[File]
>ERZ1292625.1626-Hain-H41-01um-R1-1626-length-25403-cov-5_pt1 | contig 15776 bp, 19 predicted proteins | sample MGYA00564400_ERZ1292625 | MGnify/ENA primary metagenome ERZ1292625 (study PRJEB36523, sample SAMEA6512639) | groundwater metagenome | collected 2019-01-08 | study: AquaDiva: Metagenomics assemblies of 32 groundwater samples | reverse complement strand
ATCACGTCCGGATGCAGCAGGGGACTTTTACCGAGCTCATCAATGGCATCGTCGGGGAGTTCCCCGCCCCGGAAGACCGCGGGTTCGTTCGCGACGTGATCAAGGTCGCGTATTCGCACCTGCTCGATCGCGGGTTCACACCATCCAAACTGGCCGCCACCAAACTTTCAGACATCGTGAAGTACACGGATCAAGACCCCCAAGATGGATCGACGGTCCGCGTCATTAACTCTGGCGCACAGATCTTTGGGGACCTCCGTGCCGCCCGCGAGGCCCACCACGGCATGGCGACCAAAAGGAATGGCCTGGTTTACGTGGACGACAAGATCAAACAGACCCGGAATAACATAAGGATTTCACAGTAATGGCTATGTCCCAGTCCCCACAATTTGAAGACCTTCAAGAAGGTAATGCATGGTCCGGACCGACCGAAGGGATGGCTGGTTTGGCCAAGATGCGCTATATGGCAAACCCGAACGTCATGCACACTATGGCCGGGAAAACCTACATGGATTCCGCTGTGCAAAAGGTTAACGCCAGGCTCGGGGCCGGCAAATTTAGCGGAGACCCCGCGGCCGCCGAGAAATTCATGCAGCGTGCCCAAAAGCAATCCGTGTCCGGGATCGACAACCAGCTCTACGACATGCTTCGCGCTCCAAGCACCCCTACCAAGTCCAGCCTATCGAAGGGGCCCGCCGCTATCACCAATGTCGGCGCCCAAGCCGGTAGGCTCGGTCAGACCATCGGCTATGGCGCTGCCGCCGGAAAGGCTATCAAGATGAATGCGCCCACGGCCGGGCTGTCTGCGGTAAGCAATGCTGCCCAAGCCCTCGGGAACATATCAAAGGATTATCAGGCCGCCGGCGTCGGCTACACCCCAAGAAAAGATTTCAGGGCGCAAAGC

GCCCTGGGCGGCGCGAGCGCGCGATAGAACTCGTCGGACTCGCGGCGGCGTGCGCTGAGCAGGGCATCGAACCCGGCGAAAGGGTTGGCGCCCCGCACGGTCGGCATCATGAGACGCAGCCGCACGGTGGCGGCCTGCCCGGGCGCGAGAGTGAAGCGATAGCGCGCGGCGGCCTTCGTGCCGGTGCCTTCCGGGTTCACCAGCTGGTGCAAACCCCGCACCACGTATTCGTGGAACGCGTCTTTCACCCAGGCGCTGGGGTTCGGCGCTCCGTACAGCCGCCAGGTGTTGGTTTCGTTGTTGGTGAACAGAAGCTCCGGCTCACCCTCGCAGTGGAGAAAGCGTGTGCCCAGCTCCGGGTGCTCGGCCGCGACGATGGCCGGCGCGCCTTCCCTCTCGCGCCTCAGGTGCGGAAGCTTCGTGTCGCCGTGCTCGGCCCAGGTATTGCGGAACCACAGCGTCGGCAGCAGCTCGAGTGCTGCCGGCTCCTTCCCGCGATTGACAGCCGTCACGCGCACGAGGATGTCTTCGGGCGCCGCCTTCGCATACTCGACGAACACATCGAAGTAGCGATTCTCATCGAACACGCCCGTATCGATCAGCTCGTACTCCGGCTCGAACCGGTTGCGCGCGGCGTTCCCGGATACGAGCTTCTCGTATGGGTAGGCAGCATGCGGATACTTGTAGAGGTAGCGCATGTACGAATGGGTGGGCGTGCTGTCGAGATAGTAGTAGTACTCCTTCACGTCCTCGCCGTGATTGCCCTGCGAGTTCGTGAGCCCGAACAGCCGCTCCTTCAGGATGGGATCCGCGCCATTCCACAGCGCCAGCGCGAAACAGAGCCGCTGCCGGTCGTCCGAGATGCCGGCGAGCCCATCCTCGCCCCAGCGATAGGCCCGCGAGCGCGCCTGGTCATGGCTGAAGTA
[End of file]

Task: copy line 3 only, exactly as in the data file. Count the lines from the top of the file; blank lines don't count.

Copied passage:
GCCCTGGGCGGCGCGAGCGCGCGATAGAACTCGTCGGACTCGCGGCGGCGTGCGCTGAGCAGGGCATCGAACCCGGCGAAAGGGTTGGCGCCCCGCACGGTCGGCATCATGAGACGCAGCCGCACGGTGGCGGCCTGCCCGGGCGCGAGAGTGAAGCGATAGCGCGCGGCGGCCTTCGTGCCGGTGCCTTCCGGGTTCACCAGCTGGTGCAAACCCCGCACCACGTATTCGTGGAACGCGTCTTTCACCCAGGCGCTGGGGTTCGGCGCTCCGTACAGCCGCCAGGTGTTGGTTTCGTTGTTGGTGAACAGAAGCTCCGGCTCACCCTCGCAGTGGAGAAAGCGTGTGCCCAGCTCCGGGTGCTCGGCCGCGACGATGGCCGGCGCGCCTTCCCTCTCGCGCCTCAGGTGCGGAAGCTTCGTGTCGCCGTGCTCGGCCCAGGTATTGCGGAACCACAGCGTCGGCAGCAGCTCGAGTGCTGCCGGCTCCTTCCCGCGATTGACAGCCGTCACGCGCACGAGGATGTCTTCGGGCGCCGCCTTCGCATACTCGACGAACACATCGAAGTAGCGATTCTCATCGAACACGCCCGTATCGATCAGCTCGTACTCCGGCTCGAACCGGTTGCGCGCGGCGTTCCCGGATACGAGCTTCTCGTATGGGTAGGCAGCATGCGGATACTTGTAGAGGTAGCGCATGTACGAATGGGTGGGCGTGCTGTCGAGATAGTAGTAGTACTCCTTCACGTCCTCGCCGTGATTGCCCTGCGAGTTCGTGAGCCCGAACAGCCGCTCCTTCAGGATGGGATCCGCGCCATTCCACAGCGCCAGCGCGAAACAGAGCCGCTGCCGGTCGTCCGAGATGCCGGCGAGCCCATCCTCGCCCCAGCGATAGGCCCGCGAGCGCGCCTGGTCATGGCTGAAGTA